As part of the 2007 series of Coast, The Open University and Crown Estates came together to organise a range of events around the country, the final event being held at the National Maritime Museum, Greenwich.
Mark Horton: Having now made 29 hours of Coast and been to practically every bit of the UK coastline, and quite a lot of the Irish coastline as well, the message that came back to all of us, all of us presenters again and again, was just how vulnerable the coast was to environmental change.
Rebecca Cook: First of all, everyone is aware that there is rise in the sea level. With climate change we are going to get increased storminess, as we've seen this summer already, that we've had increased winds, we've had higher water levels than we usually have for this time of the year.
Coastal flooding is prevalent around the coast so far. Because of the increased flooding, we are going to get increased coastal erosion, with cliffs and beaches slowly disappearing over time, and there will be increased flooding and inundation. We will also get increased landslides on cliff lines that are characterised by clay, such as on the Isle of Wight and on the east coast. We will get beach erosion and, most probably, habitat loss as well.
Mark Horton: Fantastic complex of sandstone caves are at a place called Wemyss that are full of prehistoric and Pictish carvings, actually unique in Scotland, and these things are right on this coastline – this is being heavily eroded away. And the sort of figures involved in stopping the erosion is sort of £50m, you know, to save these caves, and the issue's, you know, is this just cloud cuckoo land or not, and the local authority's decided, much to great local concern, that no coastal defences can or will stop it. And this is really the issue, isn't it, as to what should be preserved?
And one of the reasons why Wemyss, for example, the coastal erosion is particularly fast is that there's a community, with lots of houses just further up the coast, and they’ve put very hard defences around that community, and so the erosions will passed down the coastline.
Alex Midlen: So as you’ve said already one of the main affects of climate change is an increase in storminess. So actually it heats up, there's more energy there, and that’s how it leads to more storms. So more storms and more severe storms. Currently our river systems have difficulty coping with the high flows, even now, so in the future there's likely to be an increase in flooding. And one way to reduce this flooding is to go back to traditional methods of having meadows along the floodplain, these meadows could be flooded in the winter, and water can sit there rather than coming in and flooding the towns and cities.
Rebecca Cook: Sea levels have risen by about ten centimetres so far since the 1900s, that doesn’t seem a lot but it is in terms of lowland flooding in coastal areas. Some areas, such as Liverpool, have actually increased by more than twice that, almost twenty-five centimetre rises. We also see an increase in mean wave height in the Channel; this can be as much as fifty centimetres, which is quite a lot for lowland areas. Warmer coastal waters, as well, will affect benthos and sea creatures, and, as a result, we’ll get increased coastal change, and maybe more Mediterranean species.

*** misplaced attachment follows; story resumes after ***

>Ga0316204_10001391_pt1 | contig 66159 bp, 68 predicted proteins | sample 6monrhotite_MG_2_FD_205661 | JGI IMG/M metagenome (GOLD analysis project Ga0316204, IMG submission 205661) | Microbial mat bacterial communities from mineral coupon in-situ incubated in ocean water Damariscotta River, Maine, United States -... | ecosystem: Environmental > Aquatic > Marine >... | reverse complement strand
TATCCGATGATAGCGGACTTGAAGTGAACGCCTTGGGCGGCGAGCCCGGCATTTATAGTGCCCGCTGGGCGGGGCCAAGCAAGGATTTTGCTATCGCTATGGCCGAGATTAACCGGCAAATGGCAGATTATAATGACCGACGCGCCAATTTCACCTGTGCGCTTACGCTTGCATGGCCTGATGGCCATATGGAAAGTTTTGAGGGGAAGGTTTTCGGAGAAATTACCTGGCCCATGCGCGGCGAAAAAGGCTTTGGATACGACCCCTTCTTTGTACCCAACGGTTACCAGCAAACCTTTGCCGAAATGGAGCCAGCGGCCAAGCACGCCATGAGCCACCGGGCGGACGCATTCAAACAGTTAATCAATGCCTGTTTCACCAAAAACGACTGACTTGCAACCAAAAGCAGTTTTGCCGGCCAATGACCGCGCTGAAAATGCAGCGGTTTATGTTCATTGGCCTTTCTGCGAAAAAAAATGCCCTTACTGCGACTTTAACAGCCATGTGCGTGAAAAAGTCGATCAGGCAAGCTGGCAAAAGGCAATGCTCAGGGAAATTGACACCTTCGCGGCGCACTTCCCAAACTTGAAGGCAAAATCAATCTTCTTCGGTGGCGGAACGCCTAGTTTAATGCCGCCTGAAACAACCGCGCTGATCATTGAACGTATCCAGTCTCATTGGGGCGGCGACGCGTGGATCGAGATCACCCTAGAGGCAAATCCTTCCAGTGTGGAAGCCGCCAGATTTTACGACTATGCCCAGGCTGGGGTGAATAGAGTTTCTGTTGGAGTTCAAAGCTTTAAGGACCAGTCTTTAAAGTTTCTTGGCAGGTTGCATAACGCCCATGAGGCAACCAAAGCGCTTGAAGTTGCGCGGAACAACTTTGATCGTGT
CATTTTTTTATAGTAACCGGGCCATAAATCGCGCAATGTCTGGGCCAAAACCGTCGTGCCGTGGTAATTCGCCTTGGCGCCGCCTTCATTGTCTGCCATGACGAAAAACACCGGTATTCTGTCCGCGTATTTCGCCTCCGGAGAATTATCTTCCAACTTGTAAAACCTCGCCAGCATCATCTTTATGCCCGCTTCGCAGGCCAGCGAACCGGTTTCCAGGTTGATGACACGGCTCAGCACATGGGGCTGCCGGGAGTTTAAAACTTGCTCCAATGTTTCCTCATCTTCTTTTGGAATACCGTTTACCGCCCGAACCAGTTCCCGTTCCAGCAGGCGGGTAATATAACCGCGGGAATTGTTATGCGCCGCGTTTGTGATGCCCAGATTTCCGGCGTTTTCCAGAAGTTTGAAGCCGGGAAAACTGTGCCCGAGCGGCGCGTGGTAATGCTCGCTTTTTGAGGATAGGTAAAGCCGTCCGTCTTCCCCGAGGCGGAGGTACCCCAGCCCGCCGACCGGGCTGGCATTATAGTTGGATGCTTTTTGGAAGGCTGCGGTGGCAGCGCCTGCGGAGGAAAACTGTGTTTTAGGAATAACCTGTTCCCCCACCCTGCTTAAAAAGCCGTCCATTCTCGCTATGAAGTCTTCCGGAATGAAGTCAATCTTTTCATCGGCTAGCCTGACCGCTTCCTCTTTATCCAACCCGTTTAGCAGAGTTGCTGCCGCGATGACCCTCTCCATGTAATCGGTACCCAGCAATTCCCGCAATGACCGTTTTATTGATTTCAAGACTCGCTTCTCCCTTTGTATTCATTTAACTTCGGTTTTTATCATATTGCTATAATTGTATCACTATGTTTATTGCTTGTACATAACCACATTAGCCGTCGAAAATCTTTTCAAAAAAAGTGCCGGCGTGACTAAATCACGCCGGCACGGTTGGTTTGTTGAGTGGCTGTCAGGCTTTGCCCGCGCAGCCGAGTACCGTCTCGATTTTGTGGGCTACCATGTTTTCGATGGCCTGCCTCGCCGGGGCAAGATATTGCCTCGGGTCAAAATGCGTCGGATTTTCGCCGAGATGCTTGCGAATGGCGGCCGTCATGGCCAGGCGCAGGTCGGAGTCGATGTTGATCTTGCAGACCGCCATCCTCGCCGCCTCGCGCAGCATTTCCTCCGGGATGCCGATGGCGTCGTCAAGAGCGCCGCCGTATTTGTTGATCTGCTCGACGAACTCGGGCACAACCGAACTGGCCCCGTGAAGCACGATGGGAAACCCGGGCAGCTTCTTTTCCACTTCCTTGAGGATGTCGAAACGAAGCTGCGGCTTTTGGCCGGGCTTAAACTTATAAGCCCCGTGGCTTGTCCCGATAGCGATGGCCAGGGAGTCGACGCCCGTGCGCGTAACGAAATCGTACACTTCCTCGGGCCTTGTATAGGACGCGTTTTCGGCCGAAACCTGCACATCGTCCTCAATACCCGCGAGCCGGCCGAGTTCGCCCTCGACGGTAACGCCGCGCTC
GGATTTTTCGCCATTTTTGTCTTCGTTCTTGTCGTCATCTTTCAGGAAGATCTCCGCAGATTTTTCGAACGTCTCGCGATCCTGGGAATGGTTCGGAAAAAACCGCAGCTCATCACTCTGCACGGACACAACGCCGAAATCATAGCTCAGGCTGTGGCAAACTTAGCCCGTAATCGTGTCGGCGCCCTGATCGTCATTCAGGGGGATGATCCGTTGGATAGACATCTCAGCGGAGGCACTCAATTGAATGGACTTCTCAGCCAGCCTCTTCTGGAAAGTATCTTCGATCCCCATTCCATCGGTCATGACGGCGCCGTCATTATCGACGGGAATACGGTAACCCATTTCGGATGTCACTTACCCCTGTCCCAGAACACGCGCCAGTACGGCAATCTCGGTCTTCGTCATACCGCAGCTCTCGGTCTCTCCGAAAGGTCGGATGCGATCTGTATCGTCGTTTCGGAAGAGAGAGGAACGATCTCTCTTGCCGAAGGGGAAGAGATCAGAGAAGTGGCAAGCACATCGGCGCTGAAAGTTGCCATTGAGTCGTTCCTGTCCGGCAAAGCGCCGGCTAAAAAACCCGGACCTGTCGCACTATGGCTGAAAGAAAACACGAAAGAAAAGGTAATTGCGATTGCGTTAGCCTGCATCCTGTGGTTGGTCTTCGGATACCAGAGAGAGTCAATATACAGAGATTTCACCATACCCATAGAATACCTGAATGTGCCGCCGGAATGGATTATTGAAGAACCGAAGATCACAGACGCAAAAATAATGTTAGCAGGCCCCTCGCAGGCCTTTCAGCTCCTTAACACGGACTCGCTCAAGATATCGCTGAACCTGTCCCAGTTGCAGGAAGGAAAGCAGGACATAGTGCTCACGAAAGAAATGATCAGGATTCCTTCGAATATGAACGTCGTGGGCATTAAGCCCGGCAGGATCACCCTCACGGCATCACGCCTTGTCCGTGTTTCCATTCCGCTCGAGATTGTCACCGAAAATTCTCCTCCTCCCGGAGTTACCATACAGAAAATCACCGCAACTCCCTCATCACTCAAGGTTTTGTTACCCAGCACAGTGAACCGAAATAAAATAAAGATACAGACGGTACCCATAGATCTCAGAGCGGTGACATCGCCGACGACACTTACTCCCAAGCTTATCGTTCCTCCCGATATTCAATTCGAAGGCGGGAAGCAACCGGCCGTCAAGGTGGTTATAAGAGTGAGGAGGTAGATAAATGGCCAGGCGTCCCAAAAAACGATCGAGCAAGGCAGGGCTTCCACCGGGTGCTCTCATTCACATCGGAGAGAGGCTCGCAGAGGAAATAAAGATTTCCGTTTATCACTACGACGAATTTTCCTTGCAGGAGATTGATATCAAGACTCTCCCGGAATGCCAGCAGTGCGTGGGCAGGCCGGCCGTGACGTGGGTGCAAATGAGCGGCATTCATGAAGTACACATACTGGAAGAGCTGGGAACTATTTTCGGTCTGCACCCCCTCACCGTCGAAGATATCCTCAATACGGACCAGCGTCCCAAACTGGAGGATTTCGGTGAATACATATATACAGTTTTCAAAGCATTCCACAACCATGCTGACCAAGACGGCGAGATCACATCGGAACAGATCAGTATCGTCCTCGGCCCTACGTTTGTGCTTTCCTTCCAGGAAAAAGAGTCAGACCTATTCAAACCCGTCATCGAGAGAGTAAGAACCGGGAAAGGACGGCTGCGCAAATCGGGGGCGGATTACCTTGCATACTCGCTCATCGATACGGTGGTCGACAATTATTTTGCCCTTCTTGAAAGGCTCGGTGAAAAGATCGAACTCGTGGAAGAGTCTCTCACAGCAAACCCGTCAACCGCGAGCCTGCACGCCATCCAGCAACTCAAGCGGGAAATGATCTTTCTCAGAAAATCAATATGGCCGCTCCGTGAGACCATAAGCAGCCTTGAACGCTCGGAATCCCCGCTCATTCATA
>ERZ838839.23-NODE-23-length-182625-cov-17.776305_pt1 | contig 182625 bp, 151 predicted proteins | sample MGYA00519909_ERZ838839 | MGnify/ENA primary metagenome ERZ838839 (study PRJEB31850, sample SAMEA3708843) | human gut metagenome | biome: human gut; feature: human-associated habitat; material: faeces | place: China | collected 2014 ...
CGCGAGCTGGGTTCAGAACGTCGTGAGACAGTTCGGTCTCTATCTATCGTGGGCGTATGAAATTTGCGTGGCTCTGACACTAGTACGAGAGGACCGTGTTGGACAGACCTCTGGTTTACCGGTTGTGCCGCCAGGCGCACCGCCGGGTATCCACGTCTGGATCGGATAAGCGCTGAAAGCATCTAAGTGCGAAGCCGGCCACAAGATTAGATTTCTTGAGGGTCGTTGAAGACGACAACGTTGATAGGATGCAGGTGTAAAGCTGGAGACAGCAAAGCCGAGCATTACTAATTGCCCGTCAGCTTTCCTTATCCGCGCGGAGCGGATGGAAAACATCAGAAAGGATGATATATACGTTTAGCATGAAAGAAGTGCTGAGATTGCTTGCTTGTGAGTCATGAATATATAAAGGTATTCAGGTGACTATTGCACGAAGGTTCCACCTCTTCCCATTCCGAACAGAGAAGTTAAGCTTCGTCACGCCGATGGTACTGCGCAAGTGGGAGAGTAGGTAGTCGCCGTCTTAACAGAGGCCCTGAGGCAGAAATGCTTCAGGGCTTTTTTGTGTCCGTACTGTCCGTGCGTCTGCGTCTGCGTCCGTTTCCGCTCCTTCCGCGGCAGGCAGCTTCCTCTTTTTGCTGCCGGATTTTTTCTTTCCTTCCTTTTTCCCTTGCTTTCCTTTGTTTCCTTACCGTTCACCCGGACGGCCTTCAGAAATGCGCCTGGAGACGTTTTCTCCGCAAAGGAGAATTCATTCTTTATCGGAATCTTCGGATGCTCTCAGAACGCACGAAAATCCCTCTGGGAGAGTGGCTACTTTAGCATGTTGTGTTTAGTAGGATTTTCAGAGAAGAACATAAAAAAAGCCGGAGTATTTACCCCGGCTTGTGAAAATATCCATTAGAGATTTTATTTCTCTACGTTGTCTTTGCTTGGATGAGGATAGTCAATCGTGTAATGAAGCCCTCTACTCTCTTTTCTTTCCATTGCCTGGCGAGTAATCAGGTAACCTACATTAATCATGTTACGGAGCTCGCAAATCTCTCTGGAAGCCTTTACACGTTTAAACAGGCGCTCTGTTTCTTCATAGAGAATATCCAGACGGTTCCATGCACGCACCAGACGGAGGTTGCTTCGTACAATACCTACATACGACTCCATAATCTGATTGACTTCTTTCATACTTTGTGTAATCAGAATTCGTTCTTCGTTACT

Alex Midlen: CoastNet is a charity. We’re based in the UK but we work all over the world, but mostly in the UK and Europe. And Mark mentioned that holistic word, trying to take a broader view of things, and that’s really what we try and do, and so you’ve heard a lot today about the environmental side of the question, and in CoastNet we recognise that that sort of information, that sort of research is critically important but we also need to think about people as well and about the economy, and try to fit all the bits together so that we come out with an answer to some of these difficult problems that you’ve heard a little bit about today, which has more relevance to people’s everyday lives, and it’s only then that you get solutions that people are prepared to accept. And we did hear a nice example of Mylor Harbour in Cornwall, where the community have been involved in the decision and have, themselves, come to terms with the issue and the better approach to it, even though it was not necessarily a good decision for them.
Mark Horton: I mean there were these extraordinary calculations that are made, you know, you work out the number of houses that are likely to be protected by coastal erosion, how much it’s going to cost, and, you know, somebody has to make a decision, £25,000 per house, £100,000 per house; £1,000,000 per house, where do you draw the line? And ultimately the government and councils have to pay that money out, and, you know, they make a judgement based upon how much it’s going to cost. And that is where the decisions are made so how much informed debate there is and heated arguments, at the end of the day, it also comes down to money.